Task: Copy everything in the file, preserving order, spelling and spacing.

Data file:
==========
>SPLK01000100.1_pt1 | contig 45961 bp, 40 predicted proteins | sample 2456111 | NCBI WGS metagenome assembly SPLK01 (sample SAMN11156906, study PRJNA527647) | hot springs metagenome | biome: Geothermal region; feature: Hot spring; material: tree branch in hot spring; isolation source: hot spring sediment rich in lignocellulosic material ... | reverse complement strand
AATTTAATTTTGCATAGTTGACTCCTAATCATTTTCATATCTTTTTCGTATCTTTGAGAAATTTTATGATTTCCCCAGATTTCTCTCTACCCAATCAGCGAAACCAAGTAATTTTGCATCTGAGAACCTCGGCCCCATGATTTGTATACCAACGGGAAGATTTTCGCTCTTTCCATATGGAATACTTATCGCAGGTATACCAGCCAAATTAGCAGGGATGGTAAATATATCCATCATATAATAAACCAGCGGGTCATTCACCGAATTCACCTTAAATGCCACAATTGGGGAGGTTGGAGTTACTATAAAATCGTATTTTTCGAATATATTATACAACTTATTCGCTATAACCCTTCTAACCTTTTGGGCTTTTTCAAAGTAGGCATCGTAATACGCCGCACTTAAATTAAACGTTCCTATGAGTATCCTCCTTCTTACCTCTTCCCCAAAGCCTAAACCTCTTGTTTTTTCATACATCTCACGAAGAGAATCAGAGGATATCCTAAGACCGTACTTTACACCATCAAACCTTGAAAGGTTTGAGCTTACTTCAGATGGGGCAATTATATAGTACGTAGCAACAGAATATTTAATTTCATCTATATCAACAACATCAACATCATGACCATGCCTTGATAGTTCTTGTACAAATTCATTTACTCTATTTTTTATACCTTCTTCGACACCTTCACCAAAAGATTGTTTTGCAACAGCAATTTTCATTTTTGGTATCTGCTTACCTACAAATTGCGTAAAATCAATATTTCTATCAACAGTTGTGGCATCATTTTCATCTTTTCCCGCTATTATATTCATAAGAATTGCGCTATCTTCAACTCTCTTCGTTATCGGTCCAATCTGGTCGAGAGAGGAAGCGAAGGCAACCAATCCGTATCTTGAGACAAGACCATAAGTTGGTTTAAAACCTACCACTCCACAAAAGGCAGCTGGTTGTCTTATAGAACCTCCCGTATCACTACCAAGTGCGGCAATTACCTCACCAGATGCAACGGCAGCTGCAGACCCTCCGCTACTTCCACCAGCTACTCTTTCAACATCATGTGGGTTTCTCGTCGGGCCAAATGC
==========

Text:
>SPLK01000100.1_pt1 | contig 45961 bp, 40 predicted proteins | sample 2456111 | NCBI WGS metagenome assembly SPLK01 (sample SAMN11156906, study PRJNA527647) | hot springs metagenome | biome: Geothermal region; feature: Hot spring; material: tree branch in hot spring; isolation source: hot spring sediment rich in lignocellulosic material ... | reverse complement strand
AATTTAATTTTGCATAGTTGACTCCTAATCATTTTCATATCTTTTTCGTATCTTTGAGAAATTTTATGATTTCCCCAGATTTCTCTCTACCCAATCAGCGAAACCAAGTAATTTTGCATCTGAGAACCTCGGCCCCATGATTTGTATACCAACGGGAAGATTTTCGCTCTTTCCATATGGAATACTTATCGCAGGTATACCAGCCAAATTAGCAGGGATGGTAAATATATCCATCATATAATAAACCAGCGGGTCATTCACCGAATTCACCTTAAATGCCACAATTGGGGAGGTTGGAGTTACTATAAAATCGTATTTTTCGAATATATTATACAACTTATTCGCTATAACCCTTCTAACCTTTTGGGCTTTTTCAAAGTAGGCATCGTAATACGCCGCACTTAAATTAAACGTTCCTATGAGTATCCTCCTTCTTACCTCTTCCCCAAAGCCTAAACCTCTTGTTTTTTCATACATCTCACGAAGAGAATCAGAGGATATCCTAAGACCGTACTTTACACCATCAAACCTTGAAAGGTTTGAGCTTACTTCAGATGGGGCAATTATATAGTACGTAGCAACAGAATATTTAATTTCATCTATATCAACAACATCAACATCATGACCATGCCTTGATAGTTCTTGTACAAATTCATTTACTCTATTTTTTATACCTTCTTCGACACCTTCACCAAAAGATTGTTTTGCAACAGCAATTTTCATTTTTGGTATCTGCTTACCTACAAATTGCGTAAAATCAATATTTCTATCAACAGTTGTGGCATCATTTTCATCTTTTCCCGCTATTATATTCATAAGAATTGCGCTATCTTCAACTCTCTTCGTTATCGGTCCAATCTGGTCGAGAGAGGAAGCGAAGGCAACCAATCCGTATCTTGAGACAAGACCATAAGTTGGTTTAAAACCTACCACTCCACAAAAGGCAGCTGGTTGTCTTATAGAACCTCCCGTATCACTACCAAGTGCGGCAATTACCTCACCAGATGCAACGGCAGCTGCAGACCCTCCGCTACTTCCACCAGCTACTCTTTCAACATCATGTGGGTTTCTCGTCGGGCCAAATGC